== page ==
Likewise tillage shreds mycorrhizal networks and also oxidizes soil carbon. Soils with less soil carbon have worse soil structure. Soils with poor soil structure allow less water infiltration and contain less oxygen. Rhizophagy requires oxygen to form the superoxide used to breakdown the cell walls of endophytes consumed as well as the superoxide that interacts with the nitric oxide from endophytes to form nitrates as just described above. So, less oxygen means the plants have less capability to obtain macro and micro nutrients in the soil and from endophytes in their leaves. What’s the ideal amount of oxygen? According to a correspondence with Dr. White, that hasn’t yet been determined. But the compaction and loss of soil structure resulting in less soil oxygen caused by repeated tillage is obviously less than ideal.  As is the loss of larger soil organisms that tunnel through soil like worms, dung beetles and small burrowing mammals (e.g. pika and prairie dogs).  These too provide routes for air and water into the soil. They also provide additional nutrients from transported (by dung beetles) or excreted manures and urine (Chen et al. 2022). Tillage pretty much destroys this network of underground tunnels that aerate soils as well as the burrowing bees, worms and other small critters formerly populating these soil ecosystems. 

As an aside, when looking at aerated non-turned composting systems like the Johnson-Su bioreactor, perforated PVC pipes are initially installed vertically to allow for airflow down into the compost (see picture below). These pipes are removed after these vertical passages have been established. Not turning the compost maintains fungi, and the tunnels created by the perforated PVC pipes allow for a wider array of bacteria and fungi formation in more uniform ratios of bacteria to fungi. So, it would be interesting to see if burrowing mammals perform a similar function that increases the amount and diversity of soil microbial life in soils at deeper and deeper levels.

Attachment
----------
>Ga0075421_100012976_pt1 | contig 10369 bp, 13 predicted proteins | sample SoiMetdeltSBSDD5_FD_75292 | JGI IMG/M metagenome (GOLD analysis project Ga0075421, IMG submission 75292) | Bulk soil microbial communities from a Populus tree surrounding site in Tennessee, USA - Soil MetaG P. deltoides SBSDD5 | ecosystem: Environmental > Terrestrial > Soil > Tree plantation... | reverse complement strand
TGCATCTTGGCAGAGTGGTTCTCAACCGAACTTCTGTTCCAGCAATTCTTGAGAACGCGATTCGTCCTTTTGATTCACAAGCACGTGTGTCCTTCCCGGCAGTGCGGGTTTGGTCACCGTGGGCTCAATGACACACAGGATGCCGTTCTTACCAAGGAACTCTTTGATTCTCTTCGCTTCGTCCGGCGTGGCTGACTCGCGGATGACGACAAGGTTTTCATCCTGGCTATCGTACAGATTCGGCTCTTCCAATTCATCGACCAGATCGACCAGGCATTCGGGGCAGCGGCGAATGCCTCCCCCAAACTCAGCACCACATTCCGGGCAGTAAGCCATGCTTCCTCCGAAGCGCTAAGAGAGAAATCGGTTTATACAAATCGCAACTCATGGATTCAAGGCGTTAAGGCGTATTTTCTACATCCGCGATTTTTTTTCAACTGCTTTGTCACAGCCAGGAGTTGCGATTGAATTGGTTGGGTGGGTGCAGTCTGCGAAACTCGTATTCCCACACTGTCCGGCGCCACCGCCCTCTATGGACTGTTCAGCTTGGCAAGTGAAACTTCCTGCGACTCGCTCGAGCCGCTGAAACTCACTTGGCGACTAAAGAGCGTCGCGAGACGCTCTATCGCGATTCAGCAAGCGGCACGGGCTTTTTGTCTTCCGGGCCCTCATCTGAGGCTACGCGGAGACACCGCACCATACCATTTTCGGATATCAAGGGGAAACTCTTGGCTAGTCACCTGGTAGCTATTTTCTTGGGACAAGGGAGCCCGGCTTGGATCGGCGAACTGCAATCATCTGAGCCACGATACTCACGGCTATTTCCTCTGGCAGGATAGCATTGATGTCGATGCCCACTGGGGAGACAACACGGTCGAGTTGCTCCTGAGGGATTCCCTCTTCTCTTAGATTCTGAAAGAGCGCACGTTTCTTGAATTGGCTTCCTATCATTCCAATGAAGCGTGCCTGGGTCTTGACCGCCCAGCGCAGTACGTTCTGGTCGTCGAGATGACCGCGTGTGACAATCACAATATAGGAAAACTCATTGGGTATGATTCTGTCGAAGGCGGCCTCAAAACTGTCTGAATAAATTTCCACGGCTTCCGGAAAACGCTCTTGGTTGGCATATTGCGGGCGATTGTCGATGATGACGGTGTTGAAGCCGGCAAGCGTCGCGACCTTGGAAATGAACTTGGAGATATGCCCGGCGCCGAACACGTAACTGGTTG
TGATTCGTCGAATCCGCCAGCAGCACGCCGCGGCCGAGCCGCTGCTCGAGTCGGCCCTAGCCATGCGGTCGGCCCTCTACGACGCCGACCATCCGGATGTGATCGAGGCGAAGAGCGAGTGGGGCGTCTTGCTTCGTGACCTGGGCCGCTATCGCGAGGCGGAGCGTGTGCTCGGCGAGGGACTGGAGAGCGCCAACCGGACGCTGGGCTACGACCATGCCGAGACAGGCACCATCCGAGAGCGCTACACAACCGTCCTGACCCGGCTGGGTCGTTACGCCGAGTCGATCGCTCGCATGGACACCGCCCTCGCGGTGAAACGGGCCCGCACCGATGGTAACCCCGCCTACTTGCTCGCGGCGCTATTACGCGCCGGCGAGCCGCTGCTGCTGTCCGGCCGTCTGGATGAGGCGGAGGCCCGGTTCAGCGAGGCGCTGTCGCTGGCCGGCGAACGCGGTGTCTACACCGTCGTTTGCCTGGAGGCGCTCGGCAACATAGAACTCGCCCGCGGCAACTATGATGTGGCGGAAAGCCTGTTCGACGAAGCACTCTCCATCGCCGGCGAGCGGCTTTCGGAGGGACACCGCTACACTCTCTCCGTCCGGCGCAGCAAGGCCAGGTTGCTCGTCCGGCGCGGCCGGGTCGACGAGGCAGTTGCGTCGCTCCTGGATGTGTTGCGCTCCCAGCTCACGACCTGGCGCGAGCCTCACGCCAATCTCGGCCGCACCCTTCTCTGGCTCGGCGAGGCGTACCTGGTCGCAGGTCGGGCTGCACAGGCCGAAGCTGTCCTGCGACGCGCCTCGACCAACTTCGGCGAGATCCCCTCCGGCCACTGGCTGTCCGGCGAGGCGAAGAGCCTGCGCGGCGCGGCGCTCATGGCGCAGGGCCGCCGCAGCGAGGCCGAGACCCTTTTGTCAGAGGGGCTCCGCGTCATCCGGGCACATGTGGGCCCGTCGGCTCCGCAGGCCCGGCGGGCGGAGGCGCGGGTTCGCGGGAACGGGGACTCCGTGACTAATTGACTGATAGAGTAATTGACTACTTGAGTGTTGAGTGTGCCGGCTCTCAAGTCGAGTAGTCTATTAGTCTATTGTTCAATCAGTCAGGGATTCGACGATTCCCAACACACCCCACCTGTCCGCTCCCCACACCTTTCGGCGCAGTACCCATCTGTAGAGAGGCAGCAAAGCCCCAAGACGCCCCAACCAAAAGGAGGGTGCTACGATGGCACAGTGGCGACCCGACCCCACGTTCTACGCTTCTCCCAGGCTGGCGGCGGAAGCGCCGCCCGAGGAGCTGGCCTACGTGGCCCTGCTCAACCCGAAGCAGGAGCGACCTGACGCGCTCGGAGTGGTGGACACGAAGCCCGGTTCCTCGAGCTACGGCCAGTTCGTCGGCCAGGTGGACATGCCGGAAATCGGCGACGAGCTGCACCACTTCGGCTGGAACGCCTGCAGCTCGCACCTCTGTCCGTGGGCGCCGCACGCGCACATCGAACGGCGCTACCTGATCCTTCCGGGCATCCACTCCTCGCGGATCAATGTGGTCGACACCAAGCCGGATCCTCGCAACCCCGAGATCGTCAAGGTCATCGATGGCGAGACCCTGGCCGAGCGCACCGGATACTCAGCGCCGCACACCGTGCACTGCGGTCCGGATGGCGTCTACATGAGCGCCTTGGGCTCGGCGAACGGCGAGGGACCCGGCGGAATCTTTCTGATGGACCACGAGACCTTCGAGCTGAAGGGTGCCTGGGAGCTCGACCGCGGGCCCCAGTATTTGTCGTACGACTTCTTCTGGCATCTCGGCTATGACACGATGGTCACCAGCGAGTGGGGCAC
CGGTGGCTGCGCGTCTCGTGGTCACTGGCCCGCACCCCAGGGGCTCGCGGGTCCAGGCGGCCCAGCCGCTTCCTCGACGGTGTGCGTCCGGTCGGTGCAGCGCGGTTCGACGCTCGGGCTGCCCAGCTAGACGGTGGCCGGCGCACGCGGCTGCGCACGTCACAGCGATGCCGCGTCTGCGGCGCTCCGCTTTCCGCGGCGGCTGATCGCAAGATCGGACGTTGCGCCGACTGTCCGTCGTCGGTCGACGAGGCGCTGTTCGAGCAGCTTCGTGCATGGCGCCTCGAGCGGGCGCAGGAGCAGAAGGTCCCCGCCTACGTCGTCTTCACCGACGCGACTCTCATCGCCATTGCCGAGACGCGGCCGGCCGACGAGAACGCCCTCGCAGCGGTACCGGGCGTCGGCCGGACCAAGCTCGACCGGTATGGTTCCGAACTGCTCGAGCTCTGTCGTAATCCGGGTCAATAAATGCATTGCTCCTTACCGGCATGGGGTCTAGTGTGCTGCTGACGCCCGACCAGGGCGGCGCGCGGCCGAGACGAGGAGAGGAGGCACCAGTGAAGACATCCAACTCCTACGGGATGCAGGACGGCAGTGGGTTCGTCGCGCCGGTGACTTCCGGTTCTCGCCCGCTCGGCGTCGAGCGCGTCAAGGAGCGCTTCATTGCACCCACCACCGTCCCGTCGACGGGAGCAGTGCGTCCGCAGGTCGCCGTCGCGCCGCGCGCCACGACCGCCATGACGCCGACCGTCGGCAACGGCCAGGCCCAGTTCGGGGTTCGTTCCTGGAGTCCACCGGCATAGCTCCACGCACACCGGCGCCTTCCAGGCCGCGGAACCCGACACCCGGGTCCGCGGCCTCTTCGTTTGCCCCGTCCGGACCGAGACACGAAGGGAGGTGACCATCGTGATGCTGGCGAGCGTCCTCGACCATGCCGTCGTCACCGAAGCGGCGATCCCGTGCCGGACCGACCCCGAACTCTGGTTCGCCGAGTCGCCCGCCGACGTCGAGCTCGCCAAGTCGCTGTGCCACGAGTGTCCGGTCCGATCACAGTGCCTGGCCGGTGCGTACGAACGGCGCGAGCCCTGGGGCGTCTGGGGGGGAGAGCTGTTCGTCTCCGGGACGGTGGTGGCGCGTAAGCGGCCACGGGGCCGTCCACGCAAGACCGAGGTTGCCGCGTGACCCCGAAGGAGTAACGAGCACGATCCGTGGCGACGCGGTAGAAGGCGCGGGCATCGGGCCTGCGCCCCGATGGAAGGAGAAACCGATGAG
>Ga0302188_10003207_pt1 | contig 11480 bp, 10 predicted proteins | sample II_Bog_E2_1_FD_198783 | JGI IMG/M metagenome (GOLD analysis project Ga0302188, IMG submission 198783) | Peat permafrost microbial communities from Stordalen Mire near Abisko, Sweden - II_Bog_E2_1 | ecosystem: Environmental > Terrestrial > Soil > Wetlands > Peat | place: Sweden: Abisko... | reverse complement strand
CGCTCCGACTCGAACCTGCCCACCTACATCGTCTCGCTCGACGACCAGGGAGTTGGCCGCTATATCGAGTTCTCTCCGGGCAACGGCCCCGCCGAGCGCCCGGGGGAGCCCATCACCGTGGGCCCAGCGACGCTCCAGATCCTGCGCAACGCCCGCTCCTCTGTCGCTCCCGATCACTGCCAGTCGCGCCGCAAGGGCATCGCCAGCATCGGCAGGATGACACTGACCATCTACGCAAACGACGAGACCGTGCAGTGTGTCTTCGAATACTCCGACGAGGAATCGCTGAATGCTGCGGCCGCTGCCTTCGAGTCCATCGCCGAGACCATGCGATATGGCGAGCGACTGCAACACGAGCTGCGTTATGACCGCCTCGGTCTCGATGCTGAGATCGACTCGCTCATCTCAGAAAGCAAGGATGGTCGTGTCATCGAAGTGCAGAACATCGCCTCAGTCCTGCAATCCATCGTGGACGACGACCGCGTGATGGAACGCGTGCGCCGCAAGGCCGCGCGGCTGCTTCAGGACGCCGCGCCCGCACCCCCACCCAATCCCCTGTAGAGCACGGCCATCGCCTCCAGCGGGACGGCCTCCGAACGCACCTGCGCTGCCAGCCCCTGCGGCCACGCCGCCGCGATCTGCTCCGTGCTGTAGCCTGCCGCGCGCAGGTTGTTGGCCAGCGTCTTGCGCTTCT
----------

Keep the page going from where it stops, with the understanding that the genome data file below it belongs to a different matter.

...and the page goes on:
Mycorrhizal fungi and worm/dung beetle/small mammal tunnel networks are also largely destroyed by the wide array of agricultural pesticides used including fungicides, rodenticides, insecticides and herbicides. Glyphosate, for example, destroys arbuscular mycorrhizal fungi [AMF] networks making soils more bacteria dominant (Helander et al 2019). Fungicides kill both AMF and saprophytic fungi. And rodenticides obviously, as its name implies, kills rodents. Many of pesticides can also be applied as seed treatments. Neonicotinoid insecticides are applied to a wide array of crop seeds including soybeans, cotton, wheat, canola, etc. Neonicotinoids have had devastating adverse collateral impacts upon bee populations (Mogren & Lundgren, 2016).

As soils degrade, losing organic matter and microbial diversity, plant aren’t as capable to feed themselves via mycorrhizal and rhizophagy pathways. Thus plants become more and more dependent on external inputs for nutrition in both traditional organic and modern industrial farming systems. These inputs include natural occurring inputs like manure, mined inputs like phosphorus, and manufactured inputs like synthetic nitrogen.

As recent news has demonstrated in Sri Lanka, reducing synthetic fertilizer inputs can’t be done overnight, especially when massive amounts of naturally occurring inputs aren’t immediately available. Yields drop off quickly. So any transition to regenerative organic/agro-ecological ways of farming require a transition period to ween plants off of their fertilizer and synthetic fertilizer dependency as healthier soils are restored. And contrary to a lot of prevailing misconceptions, once healthy biologically active soils are restored, regenerative agro-ecological farmers can achieve comparable yields to conventional farmers with much greater profit margins due to much lower input costs.


While plants can grow a lot of above ground biomass being fed most or all of their nutrients, especially in conventional industrial systems, plants grown this way tend to have less micro-nutrients. This is due to many of the traditional and convention practices listed above. Again, for example, synthetic nitrogen reduces plant exudation so rhizophagy doesn’t occur. So plants don’t take in microbes through their root tips and extract the nutrients from those microbes. Herbicides like glyphosate also chelate minerals too tightly so that these minerals aren’t plant available (Mertens et al 2018).